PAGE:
Copper Falls as Investors Sell on Surplus, China

Copper fell to a six-year low as investors added to bearish positions amid expectations for a global supply glut and slowing demand in China, the world’s biggest consumer.

Short positions in the metal increased 39 percent, the most since January 2014, according to U.S. Commodity Futures Trading Commission data released Monday. A rally for Chinese stocks fizzled Tuesday after technology and small-company shares plunged, as the Asian nation heads for the slowest economic growth in 25 years. The metal has lost 25 percent this year.

“The copper market has been one of the worst markets I’ve ever seen, copper demand is basically non-existent right now, and all this started when there was a downturn in the Chinese stock market this summer,” Phil Streible, a senior market strategist at RJO Futures in Chicago, said in a telephone interview. “Copper prices are going to continue to travel down to historical levels.”

Copper futures for March delivery fell 0.7 percent to settle at $2.1115 a pound on the Comex in New York after touching $2.075 a pound.

Chile’s Codelco, the biggest copper producer, plans to cut the premium that purchasers must pay on sales to China by the most since 2009 to try to boost shipments to the largest consumer and counter slowing demand, according to two buyers. The copper market in 2015 will have a production surplus of 78,000 metric tons, even as mining companies cut output, according to CRU consultant Matthew Wonnacott.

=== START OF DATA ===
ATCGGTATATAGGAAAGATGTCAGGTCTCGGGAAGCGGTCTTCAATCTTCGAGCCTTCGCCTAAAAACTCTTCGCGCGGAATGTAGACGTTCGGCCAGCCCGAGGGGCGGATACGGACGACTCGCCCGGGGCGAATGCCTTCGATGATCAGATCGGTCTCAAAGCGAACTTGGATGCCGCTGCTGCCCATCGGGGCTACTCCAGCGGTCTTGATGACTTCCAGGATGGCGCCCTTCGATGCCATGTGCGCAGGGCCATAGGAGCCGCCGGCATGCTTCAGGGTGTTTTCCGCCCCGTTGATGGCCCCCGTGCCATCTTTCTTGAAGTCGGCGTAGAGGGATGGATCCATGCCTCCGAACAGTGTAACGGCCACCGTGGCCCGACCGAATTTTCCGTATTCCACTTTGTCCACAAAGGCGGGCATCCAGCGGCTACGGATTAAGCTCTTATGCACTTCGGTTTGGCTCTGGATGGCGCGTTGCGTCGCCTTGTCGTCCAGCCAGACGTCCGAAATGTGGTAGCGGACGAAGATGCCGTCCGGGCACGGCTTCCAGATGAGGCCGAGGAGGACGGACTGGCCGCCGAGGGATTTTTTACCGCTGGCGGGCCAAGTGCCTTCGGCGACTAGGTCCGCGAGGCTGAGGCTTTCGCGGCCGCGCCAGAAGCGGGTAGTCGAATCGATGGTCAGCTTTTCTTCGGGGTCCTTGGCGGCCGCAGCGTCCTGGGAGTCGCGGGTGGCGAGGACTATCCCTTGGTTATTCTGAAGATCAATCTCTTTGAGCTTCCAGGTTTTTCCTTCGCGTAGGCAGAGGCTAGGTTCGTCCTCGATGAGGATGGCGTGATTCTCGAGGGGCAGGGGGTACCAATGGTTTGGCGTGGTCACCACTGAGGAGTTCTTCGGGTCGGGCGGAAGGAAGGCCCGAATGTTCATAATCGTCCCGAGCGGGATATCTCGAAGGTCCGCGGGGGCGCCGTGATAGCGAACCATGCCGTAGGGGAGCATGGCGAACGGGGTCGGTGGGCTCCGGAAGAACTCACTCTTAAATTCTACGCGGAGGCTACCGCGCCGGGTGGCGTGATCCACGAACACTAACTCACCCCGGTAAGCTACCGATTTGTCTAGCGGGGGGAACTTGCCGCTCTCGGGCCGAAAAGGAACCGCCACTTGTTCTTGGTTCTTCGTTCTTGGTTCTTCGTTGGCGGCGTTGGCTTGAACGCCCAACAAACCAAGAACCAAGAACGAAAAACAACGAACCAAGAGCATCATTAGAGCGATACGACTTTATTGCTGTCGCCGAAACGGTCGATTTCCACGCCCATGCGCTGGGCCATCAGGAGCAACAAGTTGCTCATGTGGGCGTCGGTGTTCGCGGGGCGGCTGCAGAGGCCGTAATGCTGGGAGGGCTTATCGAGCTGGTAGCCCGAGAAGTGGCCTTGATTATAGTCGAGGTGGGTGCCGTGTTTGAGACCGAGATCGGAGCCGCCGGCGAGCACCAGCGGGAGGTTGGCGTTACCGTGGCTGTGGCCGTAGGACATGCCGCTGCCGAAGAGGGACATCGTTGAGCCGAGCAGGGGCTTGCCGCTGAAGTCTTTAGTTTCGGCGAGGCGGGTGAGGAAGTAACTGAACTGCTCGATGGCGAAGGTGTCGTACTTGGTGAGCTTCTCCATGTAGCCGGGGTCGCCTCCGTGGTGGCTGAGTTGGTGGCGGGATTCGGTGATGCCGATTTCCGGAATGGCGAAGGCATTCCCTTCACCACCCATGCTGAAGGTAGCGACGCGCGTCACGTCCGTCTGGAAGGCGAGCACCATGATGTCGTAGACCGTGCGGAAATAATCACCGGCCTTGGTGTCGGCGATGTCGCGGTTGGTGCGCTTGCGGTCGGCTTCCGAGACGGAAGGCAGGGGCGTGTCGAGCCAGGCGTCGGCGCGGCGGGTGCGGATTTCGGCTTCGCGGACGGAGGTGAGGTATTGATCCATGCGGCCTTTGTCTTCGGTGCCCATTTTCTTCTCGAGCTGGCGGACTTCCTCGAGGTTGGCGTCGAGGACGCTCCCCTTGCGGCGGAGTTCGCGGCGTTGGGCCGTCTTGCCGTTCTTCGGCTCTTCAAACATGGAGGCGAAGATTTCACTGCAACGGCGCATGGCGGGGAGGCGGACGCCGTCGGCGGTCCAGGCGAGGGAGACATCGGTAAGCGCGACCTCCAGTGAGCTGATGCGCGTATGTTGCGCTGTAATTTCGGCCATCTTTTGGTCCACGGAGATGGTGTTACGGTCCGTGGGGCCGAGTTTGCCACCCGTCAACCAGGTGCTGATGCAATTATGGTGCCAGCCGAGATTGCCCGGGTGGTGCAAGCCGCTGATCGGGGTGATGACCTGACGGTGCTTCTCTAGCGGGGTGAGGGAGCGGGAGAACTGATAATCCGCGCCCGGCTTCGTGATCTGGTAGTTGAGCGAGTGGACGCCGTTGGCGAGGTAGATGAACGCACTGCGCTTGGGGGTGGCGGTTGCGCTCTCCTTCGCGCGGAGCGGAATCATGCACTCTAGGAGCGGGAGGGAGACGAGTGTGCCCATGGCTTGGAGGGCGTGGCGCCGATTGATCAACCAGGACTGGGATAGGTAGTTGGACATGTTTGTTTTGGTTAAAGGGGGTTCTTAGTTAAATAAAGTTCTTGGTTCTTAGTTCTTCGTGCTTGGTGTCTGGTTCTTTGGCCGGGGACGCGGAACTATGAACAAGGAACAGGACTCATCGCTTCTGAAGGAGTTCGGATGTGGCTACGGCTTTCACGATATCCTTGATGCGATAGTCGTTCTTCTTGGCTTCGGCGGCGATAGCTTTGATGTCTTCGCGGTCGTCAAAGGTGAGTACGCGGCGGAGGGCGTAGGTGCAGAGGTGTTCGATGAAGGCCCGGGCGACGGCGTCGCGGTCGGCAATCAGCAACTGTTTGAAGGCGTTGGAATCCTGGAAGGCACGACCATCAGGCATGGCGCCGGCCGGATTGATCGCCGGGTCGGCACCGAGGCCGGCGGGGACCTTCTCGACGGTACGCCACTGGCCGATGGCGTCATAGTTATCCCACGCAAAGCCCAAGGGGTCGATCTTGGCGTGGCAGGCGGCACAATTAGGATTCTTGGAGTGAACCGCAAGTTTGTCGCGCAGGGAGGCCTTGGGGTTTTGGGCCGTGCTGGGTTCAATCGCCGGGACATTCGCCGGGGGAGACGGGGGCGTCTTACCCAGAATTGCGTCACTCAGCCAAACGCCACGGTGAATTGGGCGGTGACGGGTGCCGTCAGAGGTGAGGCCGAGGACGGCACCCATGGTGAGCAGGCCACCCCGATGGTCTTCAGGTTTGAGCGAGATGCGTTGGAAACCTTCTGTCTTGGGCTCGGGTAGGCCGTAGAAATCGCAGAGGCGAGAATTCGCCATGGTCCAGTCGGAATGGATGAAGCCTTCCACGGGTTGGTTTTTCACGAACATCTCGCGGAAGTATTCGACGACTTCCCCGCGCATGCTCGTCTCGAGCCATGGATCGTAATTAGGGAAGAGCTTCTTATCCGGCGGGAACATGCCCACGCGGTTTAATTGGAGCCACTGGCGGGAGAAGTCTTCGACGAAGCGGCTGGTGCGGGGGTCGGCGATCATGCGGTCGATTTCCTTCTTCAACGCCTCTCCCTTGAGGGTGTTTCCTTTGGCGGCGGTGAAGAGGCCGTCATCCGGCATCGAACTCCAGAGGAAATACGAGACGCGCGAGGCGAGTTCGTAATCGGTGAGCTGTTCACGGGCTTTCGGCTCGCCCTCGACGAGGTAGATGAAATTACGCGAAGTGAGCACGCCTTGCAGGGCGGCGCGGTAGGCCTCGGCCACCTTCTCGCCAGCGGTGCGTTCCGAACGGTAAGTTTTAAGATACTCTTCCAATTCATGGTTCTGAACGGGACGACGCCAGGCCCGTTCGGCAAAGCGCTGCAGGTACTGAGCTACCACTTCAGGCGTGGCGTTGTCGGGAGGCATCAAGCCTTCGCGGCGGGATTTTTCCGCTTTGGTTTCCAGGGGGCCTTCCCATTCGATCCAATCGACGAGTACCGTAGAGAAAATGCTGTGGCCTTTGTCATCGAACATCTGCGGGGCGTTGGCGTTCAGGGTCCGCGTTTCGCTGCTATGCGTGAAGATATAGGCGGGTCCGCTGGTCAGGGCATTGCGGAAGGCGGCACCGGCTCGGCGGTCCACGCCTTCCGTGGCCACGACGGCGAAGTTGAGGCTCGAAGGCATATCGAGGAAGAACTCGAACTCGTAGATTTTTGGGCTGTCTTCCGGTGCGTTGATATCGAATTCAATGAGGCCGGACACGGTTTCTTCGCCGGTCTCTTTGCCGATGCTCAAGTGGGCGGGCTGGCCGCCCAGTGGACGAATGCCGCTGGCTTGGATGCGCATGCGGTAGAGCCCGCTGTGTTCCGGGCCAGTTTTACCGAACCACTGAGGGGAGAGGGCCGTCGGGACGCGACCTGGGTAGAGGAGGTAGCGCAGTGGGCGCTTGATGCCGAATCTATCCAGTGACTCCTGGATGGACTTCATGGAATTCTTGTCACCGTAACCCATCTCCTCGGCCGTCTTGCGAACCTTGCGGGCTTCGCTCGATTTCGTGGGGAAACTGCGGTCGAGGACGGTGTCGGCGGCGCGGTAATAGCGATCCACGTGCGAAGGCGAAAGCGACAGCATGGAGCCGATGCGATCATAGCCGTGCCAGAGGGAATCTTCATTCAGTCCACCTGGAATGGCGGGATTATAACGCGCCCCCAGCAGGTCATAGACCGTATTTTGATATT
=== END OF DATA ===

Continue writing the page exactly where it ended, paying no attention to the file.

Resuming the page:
Glencore Plc and Freeport-McMoRan Inc. are among miners that cut back their production of copper and other metals. A gauge of the largest base-metals producers tracked by Bloomberg Intelligence is near the lowest since March 2009, even after snapping an eight-session drop on Tuesday.

“It’s all about sentiment,” Casper Burgering, an analyst at ABN Amro Bank NV in Amsterdam, said by phone. “Bad signals from China are directly translated into base metal price directions and any good news is ignored.”

Added to that is the strengthening dollar on expectations the U.S. will raise interest rates, making metals priced in the currency more expensive for buyers elsewhere.

Copper for delivery in three months fell 0.1 percent to $4,684 a ton ($2.12 a pound) on the London Metal Exchange. Also on the LME, zinc, lead and nickel declined, while aluminum gained. Tin was unchanged.

(Corrects to show settlement price is for March contract in fourth paragraph.)
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